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Graduate Defense: Kym Couch
March 3 @ 10:00 am - 12:00 pm MST
Title: Unheard Victims of COVID-19: The Impact of Mask Use on Communication for d/Deaf and Hard of Hearing People
Program: Doctor of Philosophy in Public Policy and Administration
Advisor: Dr. Krista Paulsen, School of Public Service
Committee Members: Dr. Jen Schneider, College of Innovation and Design; Dr. Julie VanDusky-Allen, School of Public Service; and Dr. Elizabeth Schniedewind, American Sign Language, Idaho State University
Masks are effective in preventing the spread of COVID-19, but they also impact communication for d/Deaf and hard of hearing (DHH) people. This research is a mixed methods approach to analyzing the impact that masks have had on communication for DHH people. Building on the allowance for nuance and paradox presented by Deborah Stone in her book Policy Paradox: The Art of Political Decision Making (2012) and holding to the Social Model of Disability, this research involves the qualitative and quantitative analysis of a survey of 198 DHH people, interviews with 14 DHH people, and analysis of statewide mask mandate exceptions that specifically mention, or may apply due to their ambiguity, to DHH people.
Findings in this research suggest that DHH people are extremely diverse in their communication methods used, cultural ideals, and personal identification language related to their deafness. Findings suggest that statewide mask mandates implemented later were more likely to include exceptions related to DHH people and more likely to use terminology which is deemed offensive by many DHH people. Findings also suggest that masks had a significant impact on DHH people, and that the impact was slightly greater for those who use spoken English as their primary language (referred to as Linguistically Hearing) than for those who use American Sign Language (ASL) as their primary language. However, both groups reported significant impact to communication due to masks and this impact had a negative emotional impact on participants including increased feelings of isolation. Innovations in clear masks suggest a more accessible future, but participants hold reservations about the likelihood of access and prevalence.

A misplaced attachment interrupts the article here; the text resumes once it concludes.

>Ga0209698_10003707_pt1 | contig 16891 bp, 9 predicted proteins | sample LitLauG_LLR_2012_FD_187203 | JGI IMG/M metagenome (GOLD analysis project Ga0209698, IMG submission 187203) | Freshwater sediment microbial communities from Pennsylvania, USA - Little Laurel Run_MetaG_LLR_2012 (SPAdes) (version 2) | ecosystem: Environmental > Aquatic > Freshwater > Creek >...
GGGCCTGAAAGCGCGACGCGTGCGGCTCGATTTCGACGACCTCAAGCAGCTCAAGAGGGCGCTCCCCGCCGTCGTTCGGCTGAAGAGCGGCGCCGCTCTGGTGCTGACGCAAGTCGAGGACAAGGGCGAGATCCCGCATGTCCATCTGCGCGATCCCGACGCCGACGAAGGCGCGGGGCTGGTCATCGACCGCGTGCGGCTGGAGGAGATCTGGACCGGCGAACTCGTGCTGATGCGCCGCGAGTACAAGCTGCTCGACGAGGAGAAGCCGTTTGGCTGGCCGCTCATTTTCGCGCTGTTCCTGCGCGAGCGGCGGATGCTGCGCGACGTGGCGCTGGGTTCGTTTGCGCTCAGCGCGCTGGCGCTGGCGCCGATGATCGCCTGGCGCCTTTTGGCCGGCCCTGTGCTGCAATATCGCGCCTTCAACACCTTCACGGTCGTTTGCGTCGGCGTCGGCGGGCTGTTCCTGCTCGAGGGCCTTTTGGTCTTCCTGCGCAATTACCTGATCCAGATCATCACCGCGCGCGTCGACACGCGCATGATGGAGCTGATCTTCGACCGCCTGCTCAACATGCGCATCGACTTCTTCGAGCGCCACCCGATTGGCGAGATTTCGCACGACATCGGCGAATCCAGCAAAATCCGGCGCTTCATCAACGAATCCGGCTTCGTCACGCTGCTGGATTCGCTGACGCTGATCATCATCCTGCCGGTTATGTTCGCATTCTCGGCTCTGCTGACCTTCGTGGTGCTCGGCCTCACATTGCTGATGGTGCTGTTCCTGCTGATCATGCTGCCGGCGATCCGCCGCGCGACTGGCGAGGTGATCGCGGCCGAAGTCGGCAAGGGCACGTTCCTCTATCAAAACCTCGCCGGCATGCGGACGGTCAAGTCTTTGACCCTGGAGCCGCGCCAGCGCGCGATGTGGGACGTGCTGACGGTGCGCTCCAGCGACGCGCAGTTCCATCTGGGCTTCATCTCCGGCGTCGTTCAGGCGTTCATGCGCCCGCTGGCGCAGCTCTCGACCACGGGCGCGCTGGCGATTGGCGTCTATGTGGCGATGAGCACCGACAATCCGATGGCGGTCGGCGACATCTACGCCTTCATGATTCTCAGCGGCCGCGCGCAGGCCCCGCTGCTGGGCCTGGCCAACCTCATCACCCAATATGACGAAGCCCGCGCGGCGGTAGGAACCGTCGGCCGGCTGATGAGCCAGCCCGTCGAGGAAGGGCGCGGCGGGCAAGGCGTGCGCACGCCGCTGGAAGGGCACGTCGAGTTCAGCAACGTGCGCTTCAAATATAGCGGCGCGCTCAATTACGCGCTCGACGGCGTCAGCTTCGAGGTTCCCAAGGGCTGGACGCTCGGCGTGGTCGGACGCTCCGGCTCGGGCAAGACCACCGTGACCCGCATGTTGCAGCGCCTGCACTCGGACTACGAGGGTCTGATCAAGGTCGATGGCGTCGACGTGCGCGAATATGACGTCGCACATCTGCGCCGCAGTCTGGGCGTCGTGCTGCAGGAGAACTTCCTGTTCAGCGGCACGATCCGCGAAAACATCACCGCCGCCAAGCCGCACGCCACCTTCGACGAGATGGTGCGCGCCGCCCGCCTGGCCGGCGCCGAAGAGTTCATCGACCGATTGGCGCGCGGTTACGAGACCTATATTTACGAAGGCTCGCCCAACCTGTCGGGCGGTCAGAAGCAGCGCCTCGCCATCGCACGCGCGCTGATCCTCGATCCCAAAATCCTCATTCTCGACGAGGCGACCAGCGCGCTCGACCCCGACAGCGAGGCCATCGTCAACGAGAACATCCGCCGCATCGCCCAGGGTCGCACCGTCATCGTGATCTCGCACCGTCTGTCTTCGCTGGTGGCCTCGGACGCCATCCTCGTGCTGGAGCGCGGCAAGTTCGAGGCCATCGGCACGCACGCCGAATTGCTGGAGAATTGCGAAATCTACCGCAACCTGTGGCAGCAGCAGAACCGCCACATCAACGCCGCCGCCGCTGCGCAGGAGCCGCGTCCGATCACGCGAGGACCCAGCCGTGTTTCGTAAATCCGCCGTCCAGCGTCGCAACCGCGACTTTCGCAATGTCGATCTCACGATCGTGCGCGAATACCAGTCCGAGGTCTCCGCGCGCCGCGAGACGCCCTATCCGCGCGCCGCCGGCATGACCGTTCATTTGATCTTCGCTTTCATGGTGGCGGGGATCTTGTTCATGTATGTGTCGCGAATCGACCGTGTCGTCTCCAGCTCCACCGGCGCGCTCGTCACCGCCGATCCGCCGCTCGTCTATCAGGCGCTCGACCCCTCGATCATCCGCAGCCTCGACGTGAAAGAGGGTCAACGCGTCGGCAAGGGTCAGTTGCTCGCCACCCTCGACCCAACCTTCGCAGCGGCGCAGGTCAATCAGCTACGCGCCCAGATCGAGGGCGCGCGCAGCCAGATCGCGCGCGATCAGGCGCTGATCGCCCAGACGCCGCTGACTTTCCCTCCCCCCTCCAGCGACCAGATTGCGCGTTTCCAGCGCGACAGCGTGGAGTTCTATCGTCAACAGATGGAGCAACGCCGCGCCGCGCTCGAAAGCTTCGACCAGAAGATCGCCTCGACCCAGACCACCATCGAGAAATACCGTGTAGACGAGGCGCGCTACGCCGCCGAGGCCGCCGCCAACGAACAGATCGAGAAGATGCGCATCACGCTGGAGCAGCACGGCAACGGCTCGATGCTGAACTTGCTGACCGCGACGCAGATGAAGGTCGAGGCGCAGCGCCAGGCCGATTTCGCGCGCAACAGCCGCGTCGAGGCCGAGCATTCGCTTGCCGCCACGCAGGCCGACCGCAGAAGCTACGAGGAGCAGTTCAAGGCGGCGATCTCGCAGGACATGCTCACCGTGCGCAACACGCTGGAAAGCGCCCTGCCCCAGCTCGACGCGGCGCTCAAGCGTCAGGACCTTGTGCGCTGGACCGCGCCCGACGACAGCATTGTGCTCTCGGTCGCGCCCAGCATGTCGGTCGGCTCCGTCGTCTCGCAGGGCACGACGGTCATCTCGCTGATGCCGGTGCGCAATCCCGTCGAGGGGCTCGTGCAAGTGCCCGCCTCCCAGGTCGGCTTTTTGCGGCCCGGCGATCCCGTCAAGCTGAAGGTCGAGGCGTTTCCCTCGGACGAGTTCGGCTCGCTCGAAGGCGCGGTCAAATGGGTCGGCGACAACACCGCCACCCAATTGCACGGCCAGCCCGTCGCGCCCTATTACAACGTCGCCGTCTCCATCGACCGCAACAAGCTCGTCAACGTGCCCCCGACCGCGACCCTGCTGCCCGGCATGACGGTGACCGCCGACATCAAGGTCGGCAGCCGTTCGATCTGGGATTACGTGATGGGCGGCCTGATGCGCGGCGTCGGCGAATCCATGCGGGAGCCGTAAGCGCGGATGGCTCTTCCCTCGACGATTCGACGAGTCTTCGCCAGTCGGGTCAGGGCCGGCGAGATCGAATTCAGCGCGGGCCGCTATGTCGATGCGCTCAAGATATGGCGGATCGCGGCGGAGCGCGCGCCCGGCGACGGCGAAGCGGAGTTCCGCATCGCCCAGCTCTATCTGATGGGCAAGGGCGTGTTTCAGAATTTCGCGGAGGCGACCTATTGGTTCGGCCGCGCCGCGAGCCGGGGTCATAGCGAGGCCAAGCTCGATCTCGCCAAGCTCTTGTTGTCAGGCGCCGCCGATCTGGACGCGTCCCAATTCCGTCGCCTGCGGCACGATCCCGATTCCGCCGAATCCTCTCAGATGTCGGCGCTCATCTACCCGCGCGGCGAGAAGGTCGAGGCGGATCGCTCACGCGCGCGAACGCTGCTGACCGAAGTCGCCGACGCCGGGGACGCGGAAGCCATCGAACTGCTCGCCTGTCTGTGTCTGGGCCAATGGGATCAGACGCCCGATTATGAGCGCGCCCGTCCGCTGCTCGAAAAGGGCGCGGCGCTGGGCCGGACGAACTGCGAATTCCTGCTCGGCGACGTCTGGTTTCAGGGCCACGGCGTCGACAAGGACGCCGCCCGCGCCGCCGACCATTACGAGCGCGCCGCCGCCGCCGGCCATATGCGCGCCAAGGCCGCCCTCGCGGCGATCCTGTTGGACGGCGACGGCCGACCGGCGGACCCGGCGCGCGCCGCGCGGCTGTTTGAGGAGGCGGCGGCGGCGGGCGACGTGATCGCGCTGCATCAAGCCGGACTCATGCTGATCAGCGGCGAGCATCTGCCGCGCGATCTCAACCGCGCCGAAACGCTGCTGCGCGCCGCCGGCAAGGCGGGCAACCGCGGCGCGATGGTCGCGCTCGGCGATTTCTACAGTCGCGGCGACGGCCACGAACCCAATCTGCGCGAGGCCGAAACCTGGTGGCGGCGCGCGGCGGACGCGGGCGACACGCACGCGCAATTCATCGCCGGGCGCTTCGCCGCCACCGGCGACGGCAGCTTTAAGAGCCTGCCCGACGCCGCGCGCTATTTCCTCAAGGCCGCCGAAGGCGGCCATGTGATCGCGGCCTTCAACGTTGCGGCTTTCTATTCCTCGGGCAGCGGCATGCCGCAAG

Live closed captions and ASL interpretation, both in person and online.